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Film Review: The Notebook

February 23, 2007
Posted by mmarvs in : Films, General
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notebook.jpg

The Notebook, adapted from Nicholas Spark’s best-selling novel by director Nick Cassavetes and screenwriters Jeremy Leven and Jan Sardi is a love story told by an aging man (James Garner) to a woman suffering from dementia (Gena Rowlands, Cassavetes’ mom in real life). The film finally centres around the relationship between the narrator (Garner) and the listener (Rowlands).

The Notebook follows the lives of two North Carolina teens from very different worlds: Noah, a poor labourer boy, and Allie, a rich girl. That doesn’t stop them from spending an incredible summer together before they are separated, first by her parents and then by WWII.

The film unfolds in two time frames featuring the same characters. In the modern day scenes Noah is played by James Garner and Allie by Gena Rowlands. In the sequences that transpire around WWII, the leads are Ryan Goslin and Rachel McAdams.It’s a classic love story but it’s entertaining, beautiful and passionate. Two strong characters that make us think they are not meant to be together. The best of the film is the reason why the notebook was written. The film has a nice ending.

In my opinion this film is easy to follow without subtitles. Ryan and Rachel have beautiful voices but maybe it is a little bit more difficult to understand the two old ones.

Nuria Lagunas García

Film Review: The End of the Affaire

February 23, 2007
Posted by mmarvs in : Films, General
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end-of-affaire.jpgThe end of the affair, directed by Neil Jordan, tells a tragical love story set in London during the Second World War. The film, based on a novel by Graham Green, is starred by Ralph Fiennes, who played the part of a writer in love, and Julianne Moore, a married woman who acted the role of his lover.

From my point of view, the plot is quite good because it’s not the classical love story, it explains an unusual love triangle formed by a husband addicted to work and incapable of showing his true feelings to his wife, a woman tired of feeling lonely and a jealous and passionate writer. I think that the relationships among this three people are very surprising, above all at the end part.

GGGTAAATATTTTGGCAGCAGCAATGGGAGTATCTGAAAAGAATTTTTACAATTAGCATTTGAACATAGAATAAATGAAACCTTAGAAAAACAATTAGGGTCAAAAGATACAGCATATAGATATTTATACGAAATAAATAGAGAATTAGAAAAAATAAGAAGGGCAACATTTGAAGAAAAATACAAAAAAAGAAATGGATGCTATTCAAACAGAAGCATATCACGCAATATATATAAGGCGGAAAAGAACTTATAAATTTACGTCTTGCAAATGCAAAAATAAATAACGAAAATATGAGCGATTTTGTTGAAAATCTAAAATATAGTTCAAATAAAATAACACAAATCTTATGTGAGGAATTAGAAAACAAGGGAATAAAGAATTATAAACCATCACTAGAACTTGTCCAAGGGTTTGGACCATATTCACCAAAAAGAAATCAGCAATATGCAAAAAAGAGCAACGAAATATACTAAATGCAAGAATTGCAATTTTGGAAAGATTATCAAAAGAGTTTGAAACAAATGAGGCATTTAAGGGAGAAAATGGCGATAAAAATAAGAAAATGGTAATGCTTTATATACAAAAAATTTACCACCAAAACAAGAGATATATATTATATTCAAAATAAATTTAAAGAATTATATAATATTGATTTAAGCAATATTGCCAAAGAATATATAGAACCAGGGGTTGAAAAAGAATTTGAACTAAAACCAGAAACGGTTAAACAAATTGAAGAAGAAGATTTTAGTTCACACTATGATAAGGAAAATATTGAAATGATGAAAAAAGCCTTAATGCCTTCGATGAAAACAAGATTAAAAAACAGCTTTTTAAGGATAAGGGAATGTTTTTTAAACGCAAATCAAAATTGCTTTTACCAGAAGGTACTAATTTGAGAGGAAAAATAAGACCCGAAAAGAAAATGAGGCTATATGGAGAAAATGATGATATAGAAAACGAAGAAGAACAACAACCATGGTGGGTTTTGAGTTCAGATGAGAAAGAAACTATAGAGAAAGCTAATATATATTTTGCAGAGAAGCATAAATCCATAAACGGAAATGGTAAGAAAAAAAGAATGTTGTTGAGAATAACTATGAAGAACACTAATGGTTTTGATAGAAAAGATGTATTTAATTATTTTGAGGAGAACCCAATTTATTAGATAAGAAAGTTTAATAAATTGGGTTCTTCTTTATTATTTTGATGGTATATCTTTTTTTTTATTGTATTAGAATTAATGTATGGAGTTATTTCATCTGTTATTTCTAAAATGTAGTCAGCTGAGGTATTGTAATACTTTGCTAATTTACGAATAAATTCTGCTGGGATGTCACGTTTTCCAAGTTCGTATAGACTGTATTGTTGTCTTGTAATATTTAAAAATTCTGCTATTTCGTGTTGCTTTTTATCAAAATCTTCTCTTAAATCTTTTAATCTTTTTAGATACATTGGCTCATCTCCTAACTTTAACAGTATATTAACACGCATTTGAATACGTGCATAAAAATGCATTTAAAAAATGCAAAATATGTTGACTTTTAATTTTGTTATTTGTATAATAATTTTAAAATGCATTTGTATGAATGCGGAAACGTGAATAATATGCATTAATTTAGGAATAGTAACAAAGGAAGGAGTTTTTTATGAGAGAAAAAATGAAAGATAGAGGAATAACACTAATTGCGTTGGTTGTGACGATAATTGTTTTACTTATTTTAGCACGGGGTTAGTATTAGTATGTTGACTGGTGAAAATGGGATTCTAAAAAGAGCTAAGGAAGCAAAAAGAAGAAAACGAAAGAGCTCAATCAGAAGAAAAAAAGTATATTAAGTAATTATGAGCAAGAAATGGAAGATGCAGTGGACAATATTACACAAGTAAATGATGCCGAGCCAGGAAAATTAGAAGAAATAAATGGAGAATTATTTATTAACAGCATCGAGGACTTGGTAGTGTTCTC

Of course, love is the main topic in the film. As I see it, Neil Jordan focuses the plot on the battle between the affair of the main characters (human love) and the potential existence of miracles (divine love). The result is a deep analysis of human feelings about loving and believing.

It seems to me a great film because of the psychological treatment of the people and the development of the facts. That’s the reason why you cannot see it only once! 

María Rodríguez Gil
Ciclo elemental - Inglés

Book Review: Last Exit to Brooklyn

February 23, 2007
Posted by mmarvs in : Books, General
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last-exit.jpgLast Exit to Brooklyn is a classic postwar American novel. It was written by Hubert  Selby’s, Jr. who was born in Brooklyn in 1928. Last Exit to Brooklyn  was his first writing and it was originally published in 1964. 

Selby’s first work is a searing portrait of the powerless, the homeless, the dispossessed  which is as fiercely and frighteningly apposite today as it was when first published more than forty years ago. 

Last Exit to Brooklyn ties together six short stories, examining low-life misfits who are affected by the ongoing strike at the local metals factory. It is an extraordinary achievement, a vision of hell so stern it cannot  be laughed at or brushed aside. It depicts the beauty created out of the tortured darkness of our soul. It is one of the really great Works of fiction about the underground laberynth of the American cities. 

Uli Edel’s film version of the book, made in 1989 and released in 1990, did not stick around for long and has been fairly difficult to see ever since. 

Mr. Selby has since written four other novels, The Room, The Demon, Requiem for a Dream, The Willow Tree and a collection of short stories, Song of the Silent Snow. He lives in
Los Angeles.
 

Heliodoro Gutiérrez